TRAVEL RESOURCES EDUCATION AND SUPPORT

With a little extra preparation and planning, you can go anywhere with your insulin pump or continuous glucose monitoring (CGM) system.


TRAVEL SUPPORT FROM MEDTRONIC

If you have technical issues with your Medtronic insulin pump or CGM system, call our 24-hour hotline: 1-800-284-4416.

TRAVEL CHECKLIST

Make sure you have plenty of extra insulin pump supplies in advance of travel. Keep in mind that depending on your insurance and quantity of supplies, it may take up to 14 days to get a supply refill prior to your trip.

Use the following checklist as a guideline to remind you of important items you may need to take:

  • Extra insulin with a current prescription and pharmaceutical labelling
  • Insulin pump reservoirs
  • Insulin pump infusion sets
  • Insertion device for infusion sets
  • CGM transmitter
  • CGM charger
  • Glucose sensors
  • Insertion device for sensors
  • Tapes and adhesives
  • AAA batteries (Energizer® for optimal performance)
  • Blood glucose meter
  • Test strips and lancets
  • Glucose tablets or fast-acting sugar
  • Snacks
  • Ketone strips
  • Medical ID
  • Airport information card
  • Document with current pump settings
  • Insulin syringes for emergency injections and dosing instructions from your doctor

PREPARING TO FLY

It is important that you test your blood glucose (BG) more frequently while you are traveling. The routine hassle of travel, including stress, changes in time zones, schedules and activity levels, meal times and types of food, can all affect your diabetes control. Be extra attentive to monitoring your BG frequently and be prepared to respond if needed.

INSULIN PUMPS AND BLOOD GLUCOSE METERS

When on an airplane, you should go to Utilities > Connect Devices > Meters pump screen, select OFF, and press ACT to unlink your meter from your insulin pump. Manually test your glucose levels using a blood glucose meter.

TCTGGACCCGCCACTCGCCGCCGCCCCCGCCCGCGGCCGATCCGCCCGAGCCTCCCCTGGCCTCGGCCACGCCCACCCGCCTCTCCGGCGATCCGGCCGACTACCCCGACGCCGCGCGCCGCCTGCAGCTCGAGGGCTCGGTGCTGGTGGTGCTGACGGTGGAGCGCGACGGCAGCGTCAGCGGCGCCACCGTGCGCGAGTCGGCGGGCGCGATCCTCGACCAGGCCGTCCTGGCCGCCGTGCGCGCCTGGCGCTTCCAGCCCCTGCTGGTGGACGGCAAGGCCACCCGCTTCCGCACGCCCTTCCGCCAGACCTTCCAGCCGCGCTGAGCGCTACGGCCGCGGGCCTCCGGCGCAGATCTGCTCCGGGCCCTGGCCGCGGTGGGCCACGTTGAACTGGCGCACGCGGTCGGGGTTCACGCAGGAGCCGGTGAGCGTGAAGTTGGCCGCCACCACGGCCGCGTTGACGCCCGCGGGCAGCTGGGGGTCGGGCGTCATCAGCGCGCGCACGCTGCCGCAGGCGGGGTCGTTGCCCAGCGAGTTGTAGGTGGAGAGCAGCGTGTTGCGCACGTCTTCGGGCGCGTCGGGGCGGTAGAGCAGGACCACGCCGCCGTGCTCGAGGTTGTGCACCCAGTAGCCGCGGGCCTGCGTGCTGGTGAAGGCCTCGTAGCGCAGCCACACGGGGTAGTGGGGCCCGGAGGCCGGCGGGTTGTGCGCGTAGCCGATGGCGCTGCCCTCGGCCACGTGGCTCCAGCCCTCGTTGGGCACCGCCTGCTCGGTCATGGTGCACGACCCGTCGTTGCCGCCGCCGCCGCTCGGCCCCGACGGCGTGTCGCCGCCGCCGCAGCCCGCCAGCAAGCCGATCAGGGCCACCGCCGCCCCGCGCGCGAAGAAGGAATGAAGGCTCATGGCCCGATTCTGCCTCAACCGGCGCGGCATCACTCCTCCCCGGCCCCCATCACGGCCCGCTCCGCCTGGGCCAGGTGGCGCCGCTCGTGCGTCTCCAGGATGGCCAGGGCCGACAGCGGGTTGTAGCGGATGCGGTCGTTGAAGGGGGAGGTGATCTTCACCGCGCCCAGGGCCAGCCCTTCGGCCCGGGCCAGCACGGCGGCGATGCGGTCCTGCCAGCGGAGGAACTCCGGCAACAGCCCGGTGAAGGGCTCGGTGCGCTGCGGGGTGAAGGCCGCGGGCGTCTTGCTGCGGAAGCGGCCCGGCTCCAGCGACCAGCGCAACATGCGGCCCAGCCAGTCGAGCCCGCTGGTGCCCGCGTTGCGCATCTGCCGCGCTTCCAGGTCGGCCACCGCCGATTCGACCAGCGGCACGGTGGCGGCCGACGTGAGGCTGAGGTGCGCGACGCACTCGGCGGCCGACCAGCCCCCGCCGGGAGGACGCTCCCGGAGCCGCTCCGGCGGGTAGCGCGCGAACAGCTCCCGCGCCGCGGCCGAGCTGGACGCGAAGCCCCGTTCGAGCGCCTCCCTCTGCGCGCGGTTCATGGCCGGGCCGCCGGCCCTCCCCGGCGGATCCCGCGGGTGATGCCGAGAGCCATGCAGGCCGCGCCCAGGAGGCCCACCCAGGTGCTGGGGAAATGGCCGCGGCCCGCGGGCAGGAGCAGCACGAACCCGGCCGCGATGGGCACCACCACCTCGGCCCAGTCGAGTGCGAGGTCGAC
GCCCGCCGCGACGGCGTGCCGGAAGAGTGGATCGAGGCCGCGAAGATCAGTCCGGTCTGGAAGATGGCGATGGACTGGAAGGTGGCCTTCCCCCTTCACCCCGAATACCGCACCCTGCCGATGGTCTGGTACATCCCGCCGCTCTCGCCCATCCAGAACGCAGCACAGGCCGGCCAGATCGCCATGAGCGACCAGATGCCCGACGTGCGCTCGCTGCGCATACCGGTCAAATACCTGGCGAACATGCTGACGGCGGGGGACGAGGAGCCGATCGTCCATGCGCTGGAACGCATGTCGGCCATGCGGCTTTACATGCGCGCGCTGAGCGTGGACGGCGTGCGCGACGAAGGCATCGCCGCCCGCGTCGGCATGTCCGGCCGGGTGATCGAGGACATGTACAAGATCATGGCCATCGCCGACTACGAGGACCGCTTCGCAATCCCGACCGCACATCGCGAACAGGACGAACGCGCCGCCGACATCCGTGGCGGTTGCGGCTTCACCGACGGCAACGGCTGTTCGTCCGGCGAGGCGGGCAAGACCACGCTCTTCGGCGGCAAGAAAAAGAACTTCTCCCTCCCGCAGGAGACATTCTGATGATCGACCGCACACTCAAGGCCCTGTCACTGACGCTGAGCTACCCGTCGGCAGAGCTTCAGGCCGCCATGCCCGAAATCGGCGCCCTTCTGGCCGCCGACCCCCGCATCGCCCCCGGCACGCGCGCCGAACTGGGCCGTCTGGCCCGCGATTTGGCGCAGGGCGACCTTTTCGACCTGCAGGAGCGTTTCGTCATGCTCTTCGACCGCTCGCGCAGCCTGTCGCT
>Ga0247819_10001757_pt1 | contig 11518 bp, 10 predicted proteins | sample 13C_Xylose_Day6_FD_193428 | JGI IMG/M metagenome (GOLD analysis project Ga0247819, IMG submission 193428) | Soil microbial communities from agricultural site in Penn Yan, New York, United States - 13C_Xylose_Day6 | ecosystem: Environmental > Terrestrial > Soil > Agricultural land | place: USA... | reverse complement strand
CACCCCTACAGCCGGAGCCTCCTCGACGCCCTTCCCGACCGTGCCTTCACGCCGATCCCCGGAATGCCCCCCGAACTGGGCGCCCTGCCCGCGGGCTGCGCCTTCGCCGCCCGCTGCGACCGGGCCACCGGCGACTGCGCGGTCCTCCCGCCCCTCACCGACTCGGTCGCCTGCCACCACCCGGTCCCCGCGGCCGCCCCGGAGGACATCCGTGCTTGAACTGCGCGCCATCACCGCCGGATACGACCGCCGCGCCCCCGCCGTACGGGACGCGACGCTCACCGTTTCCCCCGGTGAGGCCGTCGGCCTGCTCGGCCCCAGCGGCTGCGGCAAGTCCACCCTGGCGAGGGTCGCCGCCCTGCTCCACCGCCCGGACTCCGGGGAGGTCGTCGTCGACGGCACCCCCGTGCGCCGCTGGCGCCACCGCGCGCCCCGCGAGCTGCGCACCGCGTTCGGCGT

PERSONAL CGM

If you wear a CGM device, it is typically safe for use on commercial airlines. If questioned by airline personnel about the use of your device, please show them your airport information card. If they still request that you turn off your CGM device, you must comply.

If you are asked to turn off your CGM device, you will have a "data gap" when uploading data into CareLink® Personal Software, where information is missing from the period when your CGM system was turned off.

 


AIRPORT SECURITY GUIDELINES

EQUIPMENT INTERFERENCE

Insulin pumps are designed to withstand common electromagnetic interference, including some airport security systems. Taking an insulin pump through airport security is quite common. It is always a good idea to carry the airport information card (located in the front pocket of your user guide) when you are traveling.

INSULIN PUMPS, PERSONAL CGM, AND SECURITY

  • You can continue to wear your insulin pump or CGM system while going through common security systems such as an airport metal detector as it will not harm the device or trigger an alarm. Do not send the devices through the x-ray machine.
  •  You need to remove your insulin pump and CGM (sensor and transmitter) while going through an airport body scanner. If you do not wish to remove your devices, you may request an alternative pat-down screening process.
  •  Notify security screeners that you have diabetes, that you are wearing an insulin pump and are carrying supplies with you.

 

Information on this site should not be used as a substitute for talking with your doctor. Always talk with your doctor about diagnosis and treatment information.